Friday, April 13, 2018

The hardest thing about listening

Photo by Anna Vander Stel on Unsplash

As a pastor and counsellor I’ve found what is indispensable is also non-negotiable; that in listening we must denounce the intrusive self.
The intrusive self is never too far away; like the enemy it prowls like a lion.
Our ego and agenda would be painted all over the billboard that is our life if we had anything to do with it. Even as listeners we can be praised as listeners, and some have honed their skills so well that they live off such praise — oh yes, I’ve caught myself in this practice many times. It’s a drug. But like all drugs it masks authenticity, and it robs interactions of what they could be.
Our listening must be more.
The hardest thing about listening is having to consciously put my agenda, ego, opinion and urges to one side. I think I have so much to offer the conversation. But listening is about something more. It offers something else. People don’t ever come to me to be told what to do, even if they think they do. They come to hear what the Holy Spirit is saying, even if they don’t realise it.
The hardest thing about listening is understanding that by listening properly we may have no impact, or worse, the other person may think we gave them less than nothing and even took from them instead. Indeed, we should look to have no impact, then be surprised within ourselves when we do. Having listened, we need to be comfortable that we didn’t meet their needs, even if we have. When we do this we may be surprised how much more focused and effective we are for the other person… isn’t that our aim?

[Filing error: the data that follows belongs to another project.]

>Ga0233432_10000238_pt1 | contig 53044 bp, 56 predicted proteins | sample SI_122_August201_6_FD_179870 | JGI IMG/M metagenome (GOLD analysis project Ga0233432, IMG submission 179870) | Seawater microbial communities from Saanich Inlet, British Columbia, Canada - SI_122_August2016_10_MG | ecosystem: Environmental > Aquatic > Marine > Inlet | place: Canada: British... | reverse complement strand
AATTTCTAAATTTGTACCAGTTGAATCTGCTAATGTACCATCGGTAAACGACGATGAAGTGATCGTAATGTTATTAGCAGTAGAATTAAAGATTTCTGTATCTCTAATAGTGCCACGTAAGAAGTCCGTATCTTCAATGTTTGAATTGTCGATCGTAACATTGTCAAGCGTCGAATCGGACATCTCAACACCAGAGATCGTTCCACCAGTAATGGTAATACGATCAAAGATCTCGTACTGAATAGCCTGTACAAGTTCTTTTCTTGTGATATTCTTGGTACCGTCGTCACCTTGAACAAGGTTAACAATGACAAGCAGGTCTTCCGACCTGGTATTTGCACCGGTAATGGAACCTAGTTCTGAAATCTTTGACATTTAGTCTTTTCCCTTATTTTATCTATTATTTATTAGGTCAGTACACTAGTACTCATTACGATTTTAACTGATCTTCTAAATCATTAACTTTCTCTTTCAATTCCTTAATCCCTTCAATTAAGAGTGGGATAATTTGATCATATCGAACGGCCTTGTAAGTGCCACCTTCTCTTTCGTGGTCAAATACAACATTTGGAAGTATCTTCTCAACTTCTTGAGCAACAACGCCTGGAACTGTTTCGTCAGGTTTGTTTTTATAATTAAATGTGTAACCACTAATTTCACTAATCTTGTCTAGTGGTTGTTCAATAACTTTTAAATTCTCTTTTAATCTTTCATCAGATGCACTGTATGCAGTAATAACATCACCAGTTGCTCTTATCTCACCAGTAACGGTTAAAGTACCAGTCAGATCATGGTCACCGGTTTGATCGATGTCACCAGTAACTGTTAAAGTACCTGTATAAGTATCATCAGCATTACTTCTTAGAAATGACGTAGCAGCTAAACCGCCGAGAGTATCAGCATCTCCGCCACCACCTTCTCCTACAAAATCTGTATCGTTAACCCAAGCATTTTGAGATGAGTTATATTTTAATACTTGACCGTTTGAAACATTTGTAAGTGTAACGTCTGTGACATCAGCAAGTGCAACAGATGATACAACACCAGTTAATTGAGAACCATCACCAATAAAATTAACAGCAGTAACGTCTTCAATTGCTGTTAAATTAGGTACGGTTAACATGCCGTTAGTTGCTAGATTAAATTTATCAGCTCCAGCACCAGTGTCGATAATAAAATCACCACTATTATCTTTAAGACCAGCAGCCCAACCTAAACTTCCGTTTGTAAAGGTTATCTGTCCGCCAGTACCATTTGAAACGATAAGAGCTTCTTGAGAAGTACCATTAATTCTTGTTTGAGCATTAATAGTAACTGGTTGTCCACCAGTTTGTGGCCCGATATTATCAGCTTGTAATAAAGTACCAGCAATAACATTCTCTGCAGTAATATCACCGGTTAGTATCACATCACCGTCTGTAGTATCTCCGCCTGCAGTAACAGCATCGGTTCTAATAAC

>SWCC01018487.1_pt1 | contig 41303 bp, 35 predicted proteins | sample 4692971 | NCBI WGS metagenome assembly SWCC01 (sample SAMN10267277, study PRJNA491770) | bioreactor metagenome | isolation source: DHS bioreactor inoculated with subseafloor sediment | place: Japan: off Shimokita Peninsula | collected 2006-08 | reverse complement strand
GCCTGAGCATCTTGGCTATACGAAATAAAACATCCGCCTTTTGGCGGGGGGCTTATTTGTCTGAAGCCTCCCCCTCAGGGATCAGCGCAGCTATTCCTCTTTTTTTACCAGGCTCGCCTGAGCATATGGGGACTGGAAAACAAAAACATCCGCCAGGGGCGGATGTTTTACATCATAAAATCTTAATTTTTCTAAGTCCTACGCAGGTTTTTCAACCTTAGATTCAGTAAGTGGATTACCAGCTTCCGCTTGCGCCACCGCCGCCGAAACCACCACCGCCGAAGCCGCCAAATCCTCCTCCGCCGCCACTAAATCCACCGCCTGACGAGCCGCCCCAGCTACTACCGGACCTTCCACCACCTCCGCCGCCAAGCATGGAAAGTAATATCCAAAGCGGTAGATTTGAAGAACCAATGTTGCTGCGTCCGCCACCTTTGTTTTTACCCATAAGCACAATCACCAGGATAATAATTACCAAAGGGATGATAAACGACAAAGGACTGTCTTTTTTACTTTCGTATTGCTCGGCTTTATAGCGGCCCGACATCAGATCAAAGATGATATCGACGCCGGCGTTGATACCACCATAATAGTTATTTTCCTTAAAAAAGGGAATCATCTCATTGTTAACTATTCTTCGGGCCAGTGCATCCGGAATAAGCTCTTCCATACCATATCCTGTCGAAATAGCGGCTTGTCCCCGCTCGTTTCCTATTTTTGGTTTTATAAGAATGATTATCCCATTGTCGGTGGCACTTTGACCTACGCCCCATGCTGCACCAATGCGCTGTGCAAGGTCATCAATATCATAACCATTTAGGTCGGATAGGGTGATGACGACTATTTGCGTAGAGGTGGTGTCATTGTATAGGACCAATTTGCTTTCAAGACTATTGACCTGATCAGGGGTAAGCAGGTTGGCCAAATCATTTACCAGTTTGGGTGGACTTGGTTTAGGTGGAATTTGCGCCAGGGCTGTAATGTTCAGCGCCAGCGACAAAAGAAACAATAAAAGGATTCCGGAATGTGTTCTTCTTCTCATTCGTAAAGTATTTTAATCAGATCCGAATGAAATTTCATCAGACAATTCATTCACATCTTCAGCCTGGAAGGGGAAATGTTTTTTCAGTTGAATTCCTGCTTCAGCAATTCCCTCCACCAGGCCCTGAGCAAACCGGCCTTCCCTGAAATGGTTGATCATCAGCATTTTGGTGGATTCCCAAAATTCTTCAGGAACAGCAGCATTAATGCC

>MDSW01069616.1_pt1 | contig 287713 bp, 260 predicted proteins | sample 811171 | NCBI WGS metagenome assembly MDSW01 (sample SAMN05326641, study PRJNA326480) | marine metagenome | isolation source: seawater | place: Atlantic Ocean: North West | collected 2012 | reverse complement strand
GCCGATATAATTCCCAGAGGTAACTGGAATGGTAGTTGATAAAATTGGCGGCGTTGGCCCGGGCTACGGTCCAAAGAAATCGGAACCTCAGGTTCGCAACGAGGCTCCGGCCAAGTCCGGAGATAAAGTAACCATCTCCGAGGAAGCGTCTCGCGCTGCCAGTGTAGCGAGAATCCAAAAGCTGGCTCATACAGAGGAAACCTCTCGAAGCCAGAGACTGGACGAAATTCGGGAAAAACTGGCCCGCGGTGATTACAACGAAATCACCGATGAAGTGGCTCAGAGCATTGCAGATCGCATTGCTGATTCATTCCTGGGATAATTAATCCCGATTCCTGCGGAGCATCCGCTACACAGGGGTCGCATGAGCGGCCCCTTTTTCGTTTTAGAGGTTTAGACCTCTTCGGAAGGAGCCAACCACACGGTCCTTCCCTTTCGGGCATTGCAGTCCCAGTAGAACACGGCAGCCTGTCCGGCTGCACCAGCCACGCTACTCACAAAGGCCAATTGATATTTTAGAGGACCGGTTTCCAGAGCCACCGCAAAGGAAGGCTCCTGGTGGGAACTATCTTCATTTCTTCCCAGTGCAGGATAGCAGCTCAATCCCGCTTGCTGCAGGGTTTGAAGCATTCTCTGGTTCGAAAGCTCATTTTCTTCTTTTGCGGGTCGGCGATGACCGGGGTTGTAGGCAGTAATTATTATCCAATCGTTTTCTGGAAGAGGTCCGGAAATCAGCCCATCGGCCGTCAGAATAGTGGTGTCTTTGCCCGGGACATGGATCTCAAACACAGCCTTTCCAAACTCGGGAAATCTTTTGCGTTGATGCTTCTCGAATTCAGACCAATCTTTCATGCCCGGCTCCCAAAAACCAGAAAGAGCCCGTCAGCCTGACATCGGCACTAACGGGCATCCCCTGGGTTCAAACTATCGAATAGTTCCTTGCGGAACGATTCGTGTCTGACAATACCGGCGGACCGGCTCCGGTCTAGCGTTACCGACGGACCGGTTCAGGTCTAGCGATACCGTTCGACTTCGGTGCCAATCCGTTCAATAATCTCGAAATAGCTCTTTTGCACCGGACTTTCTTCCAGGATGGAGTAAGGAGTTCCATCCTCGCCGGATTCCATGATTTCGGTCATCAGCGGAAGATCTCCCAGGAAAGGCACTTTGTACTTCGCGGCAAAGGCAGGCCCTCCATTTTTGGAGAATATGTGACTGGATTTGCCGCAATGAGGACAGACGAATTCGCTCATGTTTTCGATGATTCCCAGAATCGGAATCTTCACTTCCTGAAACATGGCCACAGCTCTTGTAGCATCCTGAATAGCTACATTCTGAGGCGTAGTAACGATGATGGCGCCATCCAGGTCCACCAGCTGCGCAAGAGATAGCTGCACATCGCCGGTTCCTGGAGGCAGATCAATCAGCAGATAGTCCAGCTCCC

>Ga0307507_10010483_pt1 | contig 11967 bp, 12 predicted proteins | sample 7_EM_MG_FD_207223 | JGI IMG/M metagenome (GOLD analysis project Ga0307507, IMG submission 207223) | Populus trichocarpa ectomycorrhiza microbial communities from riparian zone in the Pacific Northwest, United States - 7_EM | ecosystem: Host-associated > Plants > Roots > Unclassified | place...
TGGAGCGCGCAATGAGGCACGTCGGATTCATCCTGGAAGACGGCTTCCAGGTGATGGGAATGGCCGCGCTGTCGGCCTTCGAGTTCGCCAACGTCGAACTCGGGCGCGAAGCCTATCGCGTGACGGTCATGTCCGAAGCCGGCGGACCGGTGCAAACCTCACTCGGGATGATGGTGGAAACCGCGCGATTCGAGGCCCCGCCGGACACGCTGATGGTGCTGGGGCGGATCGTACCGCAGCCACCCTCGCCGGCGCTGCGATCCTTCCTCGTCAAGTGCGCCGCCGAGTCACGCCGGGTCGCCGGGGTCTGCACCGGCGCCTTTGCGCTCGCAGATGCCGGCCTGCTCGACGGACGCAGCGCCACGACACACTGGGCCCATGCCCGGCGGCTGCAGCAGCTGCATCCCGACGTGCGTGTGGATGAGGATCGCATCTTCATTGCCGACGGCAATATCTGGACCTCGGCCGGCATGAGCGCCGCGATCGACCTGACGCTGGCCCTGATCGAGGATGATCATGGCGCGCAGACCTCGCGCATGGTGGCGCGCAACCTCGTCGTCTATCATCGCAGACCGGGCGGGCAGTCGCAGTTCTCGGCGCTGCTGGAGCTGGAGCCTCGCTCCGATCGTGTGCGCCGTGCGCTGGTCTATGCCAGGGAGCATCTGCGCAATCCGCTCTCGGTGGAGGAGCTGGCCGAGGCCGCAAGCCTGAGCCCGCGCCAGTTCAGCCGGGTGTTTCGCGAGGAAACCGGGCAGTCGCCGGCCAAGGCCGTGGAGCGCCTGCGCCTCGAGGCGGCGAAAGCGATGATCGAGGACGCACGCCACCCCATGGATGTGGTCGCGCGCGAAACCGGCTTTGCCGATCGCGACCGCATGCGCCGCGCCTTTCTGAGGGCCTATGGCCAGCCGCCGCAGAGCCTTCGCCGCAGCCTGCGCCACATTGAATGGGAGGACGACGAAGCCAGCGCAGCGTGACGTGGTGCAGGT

The hardest thing about listening is realising that
our help helps most when it appears to help least.
Put another way, listening involves the vulnerability of autonomous self-sacrifice — not a sacrifice that is veiled in making us look good, but a sacrifice that comes from knowing and accepting, ‘I offer you nothing but my interest in you… plain and simple… not my advice, not my opinion, not my performance, nor my practised and polished benevolence.’ Really what I’m saying is, ‘I offer you my wholehearted mindfulness.’
The practice of listening really isn’t about us at all. If it has anything about us in it, our authenticity is taxed, and the person listened to has been robbed of the sort of attention we could have given them.
Listening involves a mix of lovingly letting go of my stuff and rigorous self-discipline to focus on the other person.
And still, listening is in being so attentive that, if there is anything we share, it is brief and for their benefit.

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